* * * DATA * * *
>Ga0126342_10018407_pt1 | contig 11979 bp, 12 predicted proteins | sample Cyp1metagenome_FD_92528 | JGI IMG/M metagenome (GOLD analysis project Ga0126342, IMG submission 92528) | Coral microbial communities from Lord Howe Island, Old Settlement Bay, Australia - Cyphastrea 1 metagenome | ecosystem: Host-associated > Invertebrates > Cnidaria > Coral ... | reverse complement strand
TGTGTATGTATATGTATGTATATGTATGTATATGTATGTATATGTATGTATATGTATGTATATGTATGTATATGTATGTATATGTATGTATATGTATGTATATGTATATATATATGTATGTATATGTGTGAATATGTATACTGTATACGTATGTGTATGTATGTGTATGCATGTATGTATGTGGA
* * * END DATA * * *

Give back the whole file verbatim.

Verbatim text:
>Ga0126342_10018407_pt1 | contig 11979 bp, 12 predicted proteins | sample Cyp1metagenome_FD_92528 | JGI IMG/M metagenome (GOLD analysis project Ga0126342, IMG submission 92528) | Coral microbial communities from Lord Howe Island, Old Settlement Bay, Australia - Cyphastrea 1 metagenome | ecosystem: Host-associated > Invertebrates > Cnidaria > Coral ... | reverse complement strand
TGTGTATGTATATGTATGTATATGTATGTATATGTATGTATATGTATGTATATGTATGTATATGTATGTATATGTATGTATATGTATGTATATGTATGTATATGTATATATATATGTATGTATATGTGTGAATATGTATACTGTATACGTATGTGTATGTATGTGTATGCATGTATGTATGTGGA